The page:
Wednesday, June 29, 2022

As A Post-Conceptual Composer...

As a post-conceptual composer I have no control over the way a listener will perceive my work. 

Anything that calls attention to and interests the listener lends understanding to the composition or at least positions it in a paradoxical situation (such as logic vs. illogic). Some of my ideas are logical in conception and realization. Some emphasize the physical aspects of the listener engendering a (potentially false) belief that the composer is in favor of avoiding subjectivity. And yet, other ideas can obviate the necessity of a belief entirely.

Like good movie making, post-conceptual composition is good only when the “after idea” is good. Consider the story of an editor. He has escaped into some other era where writers work feverishly to develop a cure for the total work. In fact, it is intuitive. It is involved with all types of mental processes. And it is purposeful.

A Short Drama For Oboe. (An Epicedium)

"A Preface To Brain Ferneyhough's String Quartet No. 6"
 (To be performed immediately prior to the performance)

Friday, June 10, 2022

"Naked At Their Humid, Echoing Recreation". The Score for Cello and Kyma

"Naked At Their Humid, Echoing Recreation". 


The Score for Cello and Kyma

Bil Smith Composer

Commissioned by Fresenius

Published by LNM Editions

Tuesday, June 7, 2022

"Negative Capability" For Tristan Holtz-Trompete

"Negative Capability"

An Intermediate Play for Tristan Wood Holtz-Trompete"

Bil Smith Composer

Published by LNM Editions,

(Laboratorie New Music)

In an 1817 letter to his brother and sister-in-law, the British romantic poet John Keats coined the term “Negative Capability, that is when man is capable of being in uncertainties, Mysteries, doubts, without any irritable reaching after fact & reason”.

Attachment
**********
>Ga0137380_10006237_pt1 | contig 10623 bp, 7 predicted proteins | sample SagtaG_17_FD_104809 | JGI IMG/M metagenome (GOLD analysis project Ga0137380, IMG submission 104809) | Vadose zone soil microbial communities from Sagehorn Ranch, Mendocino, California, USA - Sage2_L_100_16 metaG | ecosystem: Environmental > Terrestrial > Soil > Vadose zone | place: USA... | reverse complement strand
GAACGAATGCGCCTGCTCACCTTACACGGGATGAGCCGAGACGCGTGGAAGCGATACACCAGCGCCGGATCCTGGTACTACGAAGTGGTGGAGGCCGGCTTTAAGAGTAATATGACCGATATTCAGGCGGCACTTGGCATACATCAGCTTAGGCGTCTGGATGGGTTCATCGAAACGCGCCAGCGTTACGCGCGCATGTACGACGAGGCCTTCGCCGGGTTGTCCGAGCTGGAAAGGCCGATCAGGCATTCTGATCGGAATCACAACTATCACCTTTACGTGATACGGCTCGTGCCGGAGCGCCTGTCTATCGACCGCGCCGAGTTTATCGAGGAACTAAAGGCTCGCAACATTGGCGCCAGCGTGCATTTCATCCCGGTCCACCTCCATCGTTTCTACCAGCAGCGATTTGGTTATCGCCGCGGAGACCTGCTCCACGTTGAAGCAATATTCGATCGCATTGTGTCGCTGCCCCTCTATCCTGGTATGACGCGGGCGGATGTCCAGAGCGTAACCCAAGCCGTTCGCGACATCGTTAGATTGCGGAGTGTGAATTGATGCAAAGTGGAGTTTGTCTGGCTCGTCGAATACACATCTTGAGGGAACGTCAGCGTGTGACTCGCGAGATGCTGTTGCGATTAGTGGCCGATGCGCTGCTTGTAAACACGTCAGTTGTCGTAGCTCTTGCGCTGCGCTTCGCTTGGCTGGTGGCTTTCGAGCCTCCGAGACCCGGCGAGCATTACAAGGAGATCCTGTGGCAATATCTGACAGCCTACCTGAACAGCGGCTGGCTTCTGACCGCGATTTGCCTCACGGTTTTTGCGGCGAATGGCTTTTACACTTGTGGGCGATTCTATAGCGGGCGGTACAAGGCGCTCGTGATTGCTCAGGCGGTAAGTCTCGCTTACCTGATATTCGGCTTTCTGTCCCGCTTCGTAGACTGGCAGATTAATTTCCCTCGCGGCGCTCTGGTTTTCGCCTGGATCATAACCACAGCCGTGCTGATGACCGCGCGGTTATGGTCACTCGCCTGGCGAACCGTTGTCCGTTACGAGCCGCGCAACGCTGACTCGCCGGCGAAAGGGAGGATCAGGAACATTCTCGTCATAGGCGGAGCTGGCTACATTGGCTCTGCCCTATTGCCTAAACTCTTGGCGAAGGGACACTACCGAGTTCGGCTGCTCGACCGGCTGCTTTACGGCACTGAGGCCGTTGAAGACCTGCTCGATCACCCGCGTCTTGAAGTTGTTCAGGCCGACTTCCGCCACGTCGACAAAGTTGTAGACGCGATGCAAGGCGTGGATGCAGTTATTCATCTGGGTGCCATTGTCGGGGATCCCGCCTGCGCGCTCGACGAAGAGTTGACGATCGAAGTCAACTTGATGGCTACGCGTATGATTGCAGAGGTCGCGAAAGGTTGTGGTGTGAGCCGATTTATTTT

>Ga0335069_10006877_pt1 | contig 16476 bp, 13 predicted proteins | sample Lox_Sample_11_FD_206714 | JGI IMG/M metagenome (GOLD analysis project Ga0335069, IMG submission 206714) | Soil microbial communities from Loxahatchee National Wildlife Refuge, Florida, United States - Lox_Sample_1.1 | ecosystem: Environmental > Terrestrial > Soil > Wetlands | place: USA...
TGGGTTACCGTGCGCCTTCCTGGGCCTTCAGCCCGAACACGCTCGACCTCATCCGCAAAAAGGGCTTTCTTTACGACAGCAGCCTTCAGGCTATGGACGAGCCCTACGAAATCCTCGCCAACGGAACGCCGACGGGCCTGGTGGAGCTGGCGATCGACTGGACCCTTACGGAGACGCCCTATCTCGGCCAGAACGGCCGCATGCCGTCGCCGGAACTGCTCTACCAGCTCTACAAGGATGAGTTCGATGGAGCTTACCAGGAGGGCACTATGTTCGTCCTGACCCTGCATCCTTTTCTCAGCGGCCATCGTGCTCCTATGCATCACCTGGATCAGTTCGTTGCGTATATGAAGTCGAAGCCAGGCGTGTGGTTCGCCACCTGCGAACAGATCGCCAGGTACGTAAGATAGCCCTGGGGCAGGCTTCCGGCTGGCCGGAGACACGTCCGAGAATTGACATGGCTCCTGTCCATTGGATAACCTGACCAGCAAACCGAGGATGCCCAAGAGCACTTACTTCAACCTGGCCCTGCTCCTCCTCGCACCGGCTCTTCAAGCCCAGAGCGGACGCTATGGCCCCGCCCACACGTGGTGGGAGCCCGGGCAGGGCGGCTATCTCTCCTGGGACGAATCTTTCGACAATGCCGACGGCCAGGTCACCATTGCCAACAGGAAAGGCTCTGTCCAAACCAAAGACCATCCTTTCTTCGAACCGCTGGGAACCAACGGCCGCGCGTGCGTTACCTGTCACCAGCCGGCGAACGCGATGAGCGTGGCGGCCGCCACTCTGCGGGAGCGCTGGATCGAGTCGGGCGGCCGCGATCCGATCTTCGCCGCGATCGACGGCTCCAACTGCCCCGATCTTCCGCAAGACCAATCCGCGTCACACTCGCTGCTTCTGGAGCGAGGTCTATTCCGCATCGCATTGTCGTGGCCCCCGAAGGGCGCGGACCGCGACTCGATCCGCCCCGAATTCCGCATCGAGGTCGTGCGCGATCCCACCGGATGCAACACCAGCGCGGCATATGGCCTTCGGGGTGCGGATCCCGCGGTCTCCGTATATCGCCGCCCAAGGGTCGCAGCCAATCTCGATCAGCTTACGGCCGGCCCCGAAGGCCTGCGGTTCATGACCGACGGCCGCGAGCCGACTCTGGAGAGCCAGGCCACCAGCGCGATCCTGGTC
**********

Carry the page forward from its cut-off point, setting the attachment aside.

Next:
Keats begins by defining the quality broadly as that which informs “a Man of Achievement” but also specifies it as an urgent principle.

A single letter is the only remaining record of Keats’s use of the term, but the concept deeply informs the poet’s thought and poetic works.   In a letter of 1818, for instance, Keats’s definition of the “poetical Character” as having “no character” appears consistent with the protean mobility of mind that the quality of negative capability entails: the ability not to insist on a conclusion or decision that would eliminate alternate possibilities.

Unlike the “wordsworthian or egotistical sublime” that “stands alone,” the poetical character “has no self— it is everything and nothing— It has no character— it enjoys light and shade; it lives in gusto, be it foul or fair, high or low, rich or poor, mean or elevated— It has as much delight in conceiving an Iago as an Imogen.” 

As an aesthetic principle, negative capability becomes visible in the blurring of the line between subject and object in “Ode to Psyche” and “Ode to a Nightingale” and in the absence altogether of the pronoun “I” in “To Autumn.” 

Negative capability enables, moreover, the pursuit of the twin concepts of beauty and truth. “[ W] ith a great poet,” Keats writes, “the sense of Beauty overcomes every other consideration, or rather obliterates all consideration.” Keats criticizes his friend’s inability to arrive at a truth as stemming from a lack of negative capability: this friend, Charles Dilke, “cannot feel he has a personal identity unless he has made up his Mind about every thing. 

The only means of strengthening one’s intellect is to make up one's mind about nothing— to let the mind be a thoroughfare for all thoughts. Not a select party.” While the self-containment of individual “identity” limits the imaginative capacity, negative capability embraces the values of uncertainty and doubt that open the mind to multiple possibilities, thereby expanding the imagination so as better to approximate beauty and truth.